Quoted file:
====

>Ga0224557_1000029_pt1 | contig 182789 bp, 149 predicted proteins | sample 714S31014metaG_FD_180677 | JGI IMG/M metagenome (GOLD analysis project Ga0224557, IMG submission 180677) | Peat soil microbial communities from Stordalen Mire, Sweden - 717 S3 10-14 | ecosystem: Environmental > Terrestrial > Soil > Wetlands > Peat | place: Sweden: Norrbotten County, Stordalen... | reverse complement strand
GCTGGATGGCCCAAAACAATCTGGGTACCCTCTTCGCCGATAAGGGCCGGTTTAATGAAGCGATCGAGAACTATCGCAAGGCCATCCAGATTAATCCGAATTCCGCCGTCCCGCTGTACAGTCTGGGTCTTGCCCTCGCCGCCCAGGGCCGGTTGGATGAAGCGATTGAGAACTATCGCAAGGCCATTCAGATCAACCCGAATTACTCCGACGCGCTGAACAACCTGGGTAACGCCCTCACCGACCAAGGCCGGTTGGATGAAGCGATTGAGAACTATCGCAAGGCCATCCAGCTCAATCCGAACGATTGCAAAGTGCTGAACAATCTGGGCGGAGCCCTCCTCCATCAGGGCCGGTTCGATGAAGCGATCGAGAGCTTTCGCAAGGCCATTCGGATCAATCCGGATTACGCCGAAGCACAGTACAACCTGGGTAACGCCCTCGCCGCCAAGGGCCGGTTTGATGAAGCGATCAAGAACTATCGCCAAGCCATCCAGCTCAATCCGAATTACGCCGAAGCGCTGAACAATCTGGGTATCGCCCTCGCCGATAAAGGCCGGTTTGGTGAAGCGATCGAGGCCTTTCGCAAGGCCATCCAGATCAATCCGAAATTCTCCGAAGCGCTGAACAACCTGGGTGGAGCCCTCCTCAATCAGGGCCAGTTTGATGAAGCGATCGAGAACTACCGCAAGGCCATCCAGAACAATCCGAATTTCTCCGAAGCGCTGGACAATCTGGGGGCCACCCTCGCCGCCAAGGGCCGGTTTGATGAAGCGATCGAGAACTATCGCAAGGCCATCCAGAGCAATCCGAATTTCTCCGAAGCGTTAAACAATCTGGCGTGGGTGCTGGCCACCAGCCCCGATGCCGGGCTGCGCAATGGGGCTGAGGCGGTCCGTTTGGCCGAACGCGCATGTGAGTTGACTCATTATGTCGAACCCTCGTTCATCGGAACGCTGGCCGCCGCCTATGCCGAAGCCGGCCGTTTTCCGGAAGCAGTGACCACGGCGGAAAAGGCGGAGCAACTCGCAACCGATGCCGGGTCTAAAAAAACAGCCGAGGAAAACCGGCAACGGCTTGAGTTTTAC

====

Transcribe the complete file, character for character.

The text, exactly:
>Ga0224557_1000029_pt1 | contig 182789 bp, 149 predicted proteins | sample 714S31014metaG_FD_180677 | JGI IMG/M metagenome (GOLD analysis project Ga0224557, IMG submission 180677) | Peat soil microbial communities from Stordalen Mire, Sweden - 717 S3 10-14 | ecosystem: Environmental > Terrestrial > Soil > Wetlands > Peat | place: Sweden: Norrbotten County, Stordalen... | reverse complement strand
GCTGGATGGCCCAAAACAATCTGGGTACCCTCTTCGCCGATAAGGGCCGGTTTAATGAAGCGATCGAGAACTATCGCAAGGCCATCCAGATTAATCCGAATTCCGCCGTCCCGCTGTACAGTCTGGGTCTTGCCCTCGCCGCCCAGGGCCGGTTGGATGAAGCGATTGAGAACTATCGCAAGGCCATTCAGATCAACCCGAATTACTCCGACGCGCTGAACAACCTGGGTAACGCCCTCACCGACCAAGGCCGGTTGGATGAAGCGATTGAGAACTATCGCAAGGCCATCCAGCTCAATCCGAACGATTGCAAAGTGCTGAACAATCTGGGCGGAGCCCTCCTCCATCAGGGCCGGTTCGATGAAGCGATCGAGAGCTTTCGCAAGGCCATTCGGATCAATCCGGATTACGCCGAAGCACAGTACAACCTGGGTAACGCCCTCGCCGCCAAGGGCCGGTTTGATGAAGCGATCAAGAACTATCGCCAAGCCATCCAGCTCAATCCGAATTACGCCGAAGCGCTGAACAATCTGGGTATCGCCCTCGCCGATAAAGGCCGGTTTGGTGAAGCGATCGAGGCCTTTCGCAAGGCCATCCAGATCAATCCGAAATTCTCCGAAGCGCTGAACAACCTGGGTGGAGCCCTCCTCAATCAGGGCCAGTTTGATGAAGCGATCGAGAACTACCGCAAGGCCATCCAGAACAATCCGAATTTCTCCGAAGCGCTGGACAATCTGGGGGCCACCCTCGCCGCCAAGGGCCGGTTTGATGAAGCGATCGAGAACTATCGCAAGGCCATCCAGAGCAATCCGAATTTCTCCGAAGCGTTAAACAATCTGGCGTGGGTGCTGGCCACCAGCCCCGATGCCGGGCTGCGCAATGGGGCTGAGGCGGTCCGTTTGGCCGAACGCGCATGTGAGTTGACTCATTATGTCGAACCCTCGTTCATCGGAACGCTGGCCGCCGCCTATGCCGAAGCCGGCCGTTTTCCGGAAGCAGTGACCACGGCGGAAAAGGCGGAGCAACTCGCAACCGATGCCGGGTCTAAAAAAACAGCCGAGGAAAACCGGCAACGGCTTGAGTTTTAC